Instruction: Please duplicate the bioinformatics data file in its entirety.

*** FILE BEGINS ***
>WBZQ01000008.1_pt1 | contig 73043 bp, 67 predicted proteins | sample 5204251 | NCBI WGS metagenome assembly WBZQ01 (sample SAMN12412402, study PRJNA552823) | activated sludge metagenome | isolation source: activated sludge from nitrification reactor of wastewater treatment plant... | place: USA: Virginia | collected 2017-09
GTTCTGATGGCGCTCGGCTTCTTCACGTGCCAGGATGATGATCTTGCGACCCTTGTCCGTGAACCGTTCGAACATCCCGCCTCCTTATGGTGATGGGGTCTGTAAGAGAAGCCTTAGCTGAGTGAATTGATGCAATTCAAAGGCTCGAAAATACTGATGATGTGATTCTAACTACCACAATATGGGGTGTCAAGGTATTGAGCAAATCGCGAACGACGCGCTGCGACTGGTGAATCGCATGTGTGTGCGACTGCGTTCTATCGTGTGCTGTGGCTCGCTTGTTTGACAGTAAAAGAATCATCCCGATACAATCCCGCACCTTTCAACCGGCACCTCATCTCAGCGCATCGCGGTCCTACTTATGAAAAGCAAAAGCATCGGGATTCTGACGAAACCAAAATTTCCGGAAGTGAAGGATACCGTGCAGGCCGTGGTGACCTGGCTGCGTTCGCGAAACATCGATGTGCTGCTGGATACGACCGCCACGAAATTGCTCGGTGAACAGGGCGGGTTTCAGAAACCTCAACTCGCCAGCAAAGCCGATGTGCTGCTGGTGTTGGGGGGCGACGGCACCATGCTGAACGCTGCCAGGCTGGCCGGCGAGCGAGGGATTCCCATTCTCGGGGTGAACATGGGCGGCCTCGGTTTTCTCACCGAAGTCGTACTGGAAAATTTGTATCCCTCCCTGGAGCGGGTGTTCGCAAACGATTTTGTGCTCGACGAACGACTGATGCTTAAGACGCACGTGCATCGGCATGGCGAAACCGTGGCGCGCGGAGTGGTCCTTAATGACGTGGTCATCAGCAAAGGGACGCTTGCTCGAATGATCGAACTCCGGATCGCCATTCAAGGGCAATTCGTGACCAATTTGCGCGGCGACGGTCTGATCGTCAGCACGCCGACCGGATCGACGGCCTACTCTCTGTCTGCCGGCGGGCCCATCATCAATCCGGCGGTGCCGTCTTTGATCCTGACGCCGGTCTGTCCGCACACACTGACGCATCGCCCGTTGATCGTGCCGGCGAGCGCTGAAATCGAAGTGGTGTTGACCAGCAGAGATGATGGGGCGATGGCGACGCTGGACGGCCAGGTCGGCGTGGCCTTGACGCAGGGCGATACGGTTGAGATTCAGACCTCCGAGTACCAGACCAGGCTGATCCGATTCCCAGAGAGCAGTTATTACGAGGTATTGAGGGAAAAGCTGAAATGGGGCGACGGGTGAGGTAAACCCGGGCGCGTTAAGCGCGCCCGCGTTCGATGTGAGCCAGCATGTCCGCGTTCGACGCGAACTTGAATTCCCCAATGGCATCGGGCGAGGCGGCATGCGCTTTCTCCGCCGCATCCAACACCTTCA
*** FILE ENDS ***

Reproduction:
>WBZQ01000008.1_pt1 | contig 73043 bp, 67 predicted proteins | sample 5204251 | NCBI WGS metagenome assembly WBZQ01 (sample SAMN12412402, study PRJNA552823) | activated sludge metagenome | isolation source: activated sludge from nitrification reactor of wastewater treatment plant... | place: USA: Virginia | collected 2017-09
GTTCTGATGGCGCTCGGCTTCTTCACGTGCCAGGATGATGATCTTGCGACCCTTGTCCGTGAACCGTTCGAACATCCCGCCTCCTTATGGTGATGGGGTCTGTAAGAGAAGCCTTAGCTGAGTGAATTGATGCAATTCAAAGGCTCGAAAATACTGATGATGTGATTCTAACTACCACAATATGGGGTGTCAAGGTATTGAGCAAATCGCGAACGACGCGCTGCGACTGGTGAATCGCATGTGTGTGCGACTGCGTTCTATCGTGTGCTGTGGCTCGCTTGTTTGACAGTAAAAGAATCATCCCGATACAATCCCGCACCTTTCAACCGGCACCTCATCTCAGCGCATCGCGGTCCTACTTATGAAAAGCAAAAGCATCGGGATTCTGACGAAACCAAAATTTCCGGAAGTGAAGGATACCGTGCAGGCCGTGGTGACCTGGCTGCGTTCGCGAAACATCGATGTGCTGCTGGATACGACCGCCACGAAATTGCTCGGTGAACAGGGCGGGTTTCAGAAACCTCAACTCGCCAGCAAAGCCGATGTGCTGCTGGTGTTGGGGGGCGACGGCACCATGCTGAACGCTGCCAGGCTGGCCGGCGAGCGAGGGATTCCCATTCTCGGGGTGAACATGGGCGGCCTCGGTTTTCTCACCGAAGTCGTACTGGAAAATTTGTATCCCTCCCTGGAGCGGGTGTTCGCAAACGATTTTGTGCTCGACGAACGACTGATGCTTAAGACGCACGTGCATCGGCATGGCGAAACCGTGGCGCGCGGAGTGGTCCTTAATGACGTGGTCATCAGCAAAGGGACGCTTGCTCGAATGATCGAACTCCGGATCGCCATTCAAGGGCAATTCGTGACCAATTTGCGCGGCGACGGTCTGATCGTCAGCACGCCGACCGGATCGACGGCCTACTCTCTGTCTGCCGGCGGGCCCATCATCAATCCGGCGGTGCCGTCTTTGATCCTGACGCCGGTCTGTCCGCACACACTGACGCATCGCCCGTTGATCGTGCCGGCGAGCGCTGAAATCGAAGTGGTGTTGACCAGCAGAGATGATGGGGCGATGGCGACGCTGGACGGCCAGGTCGGCGTGGCCTTGACGCAGGGCGATACGGTTGAGATTCAGACCTCCGAGTACCAGACCAGGCTGATCCGATTCCCAGAGAGCAGTTATTACGAGGTATTGAGGGAAAAGCTGAAATGGGGCGACGGGTGAGGTAAACCCGGGCGCGTTAAGCGCGCCCGCGTTCGATGTGAGCCAGCATGTCCGCGTTCGACGCGAACTTGAATTCCCCAATGGCATCGGGCGAGGCGGCATGCGCTTTCTCCGCCGCATCCAACACCTTCA